I changed my 'greeting' to "It's so good to talk with you (or see you" or "I've been thinking about you."

Honestly, I'm not sure that my RE's office staff has even given me the politeness of those questions....I definitely feel like patient number 2836 there some days.


Jen J said...

I agree! This is a GREAT question!!! I also really like your answer Mel!

When someone (especially at a clinic) asks me how I am I tend to Sigh & say one of two things lately - unless I know that it's a person who isn't just using the phrase as a greeting.

I either say "I'll be OK" or "I'm here." I figure that it's a good non-response that doesn't involve me pouring out all the details that I might not want to discuss and they might not want to hear, but I'm also not faking it and pretending to be OK.

I also hate getting that question at the GP's office when I make an appointment and tell them that I'm coming in for a sinus infection. Nurse Janey comes in and says "So how are you today?" Umm.... I'm SICK! I wouldn't be here if I wasn't sick! I can think of a million other, better ways to pass my time today!


By the way --- I'm fine, thank you! =)

NotTheMama said...

Oh my.... Guilty as charged!! I just realized that when I make med deliveries to our mental health group homes, I ask the residents I see how they're doing... Maybe a simple "hello" and a smile should suffice!

Natalie said...

I went through a [long] phase as a teenager where I refused to ask or answer that question. I hated the insanity of it, the fact that no one really cared what the answer was, it was a greeting phrased as a question. Drove me NUTS! But I've also learned with time that it's a social custom and in order to be polite I do answer now. (But I still refuse to say it, unless I genuinely want to know info.)

My canned answer right now is, "Okay," or, "Fine." I always used to say, "Good!"... you know, back before the shit hit the fan. With the nurses and such... I'm much more apt to give a truer answer. Not a long explanation, but something more... apt. Like, "Frustrated." "Tired." or a simple, "Not good."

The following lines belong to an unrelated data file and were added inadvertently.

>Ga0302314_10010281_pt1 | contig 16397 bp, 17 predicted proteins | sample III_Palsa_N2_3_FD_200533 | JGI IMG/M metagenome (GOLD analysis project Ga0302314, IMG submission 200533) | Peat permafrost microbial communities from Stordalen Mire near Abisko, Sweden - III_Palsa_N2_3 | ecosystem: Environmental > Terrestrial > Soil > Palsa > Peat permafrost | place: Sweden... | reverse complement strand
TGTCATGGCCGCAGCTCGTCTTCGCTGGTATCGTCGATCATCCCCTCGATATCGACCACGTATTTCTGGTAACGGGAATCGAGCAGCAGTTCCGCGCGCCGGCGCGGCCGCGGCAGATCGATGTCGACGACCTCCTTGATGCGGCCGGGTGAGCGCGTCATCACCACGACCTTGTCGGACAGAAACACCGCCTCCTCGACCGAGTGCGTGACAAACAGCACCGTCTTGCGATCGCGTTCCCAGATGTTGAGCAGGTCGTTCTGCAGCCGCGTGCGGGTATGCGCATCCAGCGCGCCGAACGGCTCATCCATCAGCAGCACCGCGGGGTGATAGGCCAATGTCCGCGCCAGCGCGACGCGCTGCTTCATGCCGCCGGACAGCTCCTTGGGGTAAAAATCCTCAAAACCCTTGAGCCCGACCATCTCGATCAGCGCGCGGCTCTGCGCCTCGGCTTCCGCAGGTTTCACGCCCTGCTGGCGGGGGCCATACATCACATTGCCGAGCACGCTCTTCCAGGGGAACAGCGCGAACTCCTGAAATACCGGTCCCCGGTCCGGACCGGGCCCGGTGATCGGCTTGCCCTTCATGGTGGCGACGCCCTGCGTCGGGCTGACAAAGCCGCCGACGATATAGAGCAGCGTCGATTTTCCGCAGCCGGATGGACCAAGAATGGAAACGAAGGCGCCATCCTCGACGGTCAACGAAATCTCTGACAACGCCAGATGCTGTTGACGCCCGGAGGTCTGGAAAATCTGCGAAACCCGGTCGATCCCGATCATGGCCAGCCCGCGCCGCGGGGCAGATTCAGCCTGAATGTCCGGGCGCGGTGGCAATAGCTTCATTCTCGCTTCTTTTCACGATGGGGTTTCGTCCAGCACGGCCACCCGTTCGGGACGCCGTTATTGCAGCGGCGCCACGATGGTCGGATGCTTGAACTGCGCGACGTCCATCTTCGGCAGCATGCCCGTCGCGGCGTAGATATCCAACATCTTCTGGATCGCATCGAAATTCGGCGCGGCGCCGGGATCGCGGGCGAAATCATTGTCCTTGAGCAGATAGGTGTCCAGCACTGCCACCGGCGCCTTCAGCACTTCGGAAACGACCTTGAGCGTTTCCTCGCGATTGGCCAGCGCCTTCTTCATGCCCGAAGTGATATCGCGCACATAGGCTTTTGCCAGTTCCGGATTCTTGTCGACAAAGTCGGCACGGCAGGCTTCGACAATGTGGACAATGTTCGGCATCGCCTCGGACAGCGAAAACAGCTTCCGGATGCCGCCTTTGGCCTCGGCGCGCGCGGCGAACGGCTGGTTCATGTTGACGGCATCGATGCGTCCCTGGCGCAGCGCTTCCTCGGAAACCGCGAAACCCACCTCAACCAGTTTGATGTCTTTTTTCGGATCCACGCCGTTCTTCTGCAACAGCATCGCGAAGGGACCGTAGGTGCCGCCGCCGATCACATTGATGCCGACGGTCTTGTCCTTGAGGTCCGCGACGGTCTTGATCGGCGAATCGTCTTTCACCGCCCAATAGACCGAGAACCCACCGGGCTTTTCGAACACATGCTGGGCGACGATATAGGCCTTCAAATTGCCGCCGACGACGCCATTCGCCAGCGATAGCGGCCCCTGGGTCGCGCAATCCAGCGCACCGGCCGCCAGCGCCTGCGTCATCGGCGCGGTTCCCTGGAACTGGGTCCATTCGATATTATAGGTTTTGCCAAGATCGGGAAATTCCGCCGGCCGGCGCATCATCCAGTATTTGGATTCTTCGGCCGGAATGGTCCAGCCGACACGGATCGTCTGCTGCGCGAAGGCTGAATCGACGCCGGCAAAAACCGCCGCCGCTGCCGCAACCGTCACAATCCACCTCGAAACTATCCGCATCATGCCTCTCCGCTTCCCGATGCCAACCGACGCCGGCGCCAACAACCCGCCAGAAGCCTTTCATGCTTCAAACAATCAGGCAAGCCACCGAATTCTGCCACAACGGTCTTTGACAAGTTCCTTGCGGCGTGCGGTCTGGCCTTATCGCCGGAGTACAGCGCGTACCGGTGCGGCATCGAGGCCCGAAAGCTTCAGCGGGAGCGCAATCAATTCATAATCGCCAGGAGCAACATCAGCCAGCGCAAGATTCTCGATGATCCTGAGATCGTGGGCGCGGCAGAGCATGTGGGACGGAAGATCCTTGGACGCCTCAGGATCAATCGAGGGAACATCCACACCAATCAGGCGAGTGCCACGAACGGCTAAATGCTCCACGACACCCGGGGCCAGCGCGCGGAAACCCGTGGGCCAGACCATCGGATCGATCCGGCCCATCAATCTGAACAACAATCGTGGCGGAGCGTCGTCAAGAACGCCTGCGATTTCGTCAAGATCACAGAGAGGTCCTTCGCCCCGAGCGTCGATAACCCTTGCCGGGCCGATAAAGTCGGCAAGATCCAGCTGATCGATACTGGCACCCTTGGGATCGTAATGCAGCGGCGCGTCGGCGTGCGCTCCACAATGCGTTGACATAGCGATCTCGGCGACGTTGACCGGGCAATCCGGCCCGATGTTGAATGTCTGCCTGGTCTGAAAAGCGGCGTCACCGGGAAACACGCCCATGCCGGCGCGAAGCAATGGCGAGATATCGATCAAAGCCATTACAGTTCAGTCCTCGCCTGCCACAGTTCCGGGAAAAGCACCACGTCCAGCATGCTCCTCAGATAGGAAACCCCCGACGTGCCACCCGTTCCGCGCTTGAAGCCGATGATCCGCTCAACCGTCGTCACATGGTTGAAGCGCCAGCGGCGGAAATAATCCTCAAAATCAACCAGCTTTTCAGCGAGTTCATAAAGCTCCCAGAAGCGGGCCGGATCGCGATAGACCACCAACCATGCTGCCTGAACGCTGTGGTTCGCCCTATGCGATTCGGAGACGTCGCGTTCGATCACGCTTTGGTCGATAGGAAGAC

I figure, hey, they asked the question... they get my answer, whatever it may be.

T said...

"Probably about as well as you would be in my shoes."

This reminds me of my nurse that told me I "could" take tylenol if my miscarriage was "uncomfortable". "You've obviously never had a miscarriage" was my response - to which I received a lovely vicodin prescription.

So many of our problems are represented by this problem - few people care about how their fellow man is actually doing.

Robin said...

This is Robin - I really appreciate your thoughtful answer to my question. Oh, and I did send it to the Post first without all the details. It occurred to me afterwards that you all here would be able to answer me better than some generic advice column. No one else understands.

It's an interesting question you raise - what am I looking for after my response? Do I want the questioner to really listen to me? I'm not sure. Thanks for giving me the opportunity to think about this in a new way.

I find the sympathy of the negative beta calls to be very annoying. Same with the personal questions at the office (not that "How are you" is supposed to be personal, but in that situation, it is to me) You're a professional I am begrudgingly seeing/paying/naked in front of, not my friend. I don't want to have to deal with your feelings too. I guess that's it. I have all these crazy negative emotions but I just want the facts from you. I don't want to talk about how I am. I don't even want to think about how I am. I want to complete what I've come to the office for and get out of there. Because while I'm there, all I think about is what a massive failure this has all been.

But thanks for the arsenal of funny, negative responses. I'm the queen of saying awful things with a big smile on my face so I'm looking forward to using a few.

barrenisthenewblack said...

Robin, I don't have any amazing advice, but your follow-up completely encapsulates my thoughts, and it highlights some of my (not critical) feelings about another cycle. I'm not quite sure what it says that I happen to be eager to start again. I'm sorry it is so hard

Anonymous said...

Very good question and response. I go to a general ob-gyn clinic for my fertility services (nothing more specialized in my area) and the insensitivity of some of the people that work there is unbelievable.

One time, an appointment of mine was cancelled (after I was alreay at the office) because my OBGYN was delivering a baby. When I was sitting with the scheduler, I definitely had a sad/mad look on my face. She ASKED me what was wrong...I was truthful and said "I'm just upset that I came all the way here and my appointment was cancelled"...and then, the scheduler, in all her sensitive glory, said, "Well, we can't control when babies are born." OH, NO KIDDING?!!! I cried all the way home.

I think my Dr. must have got wind of what happened, because she called me at 7 or 8 PM that night. That's what ticks me off about this office--my OBGYN is just fine, but some of her staff could use some serious sensitivty training!!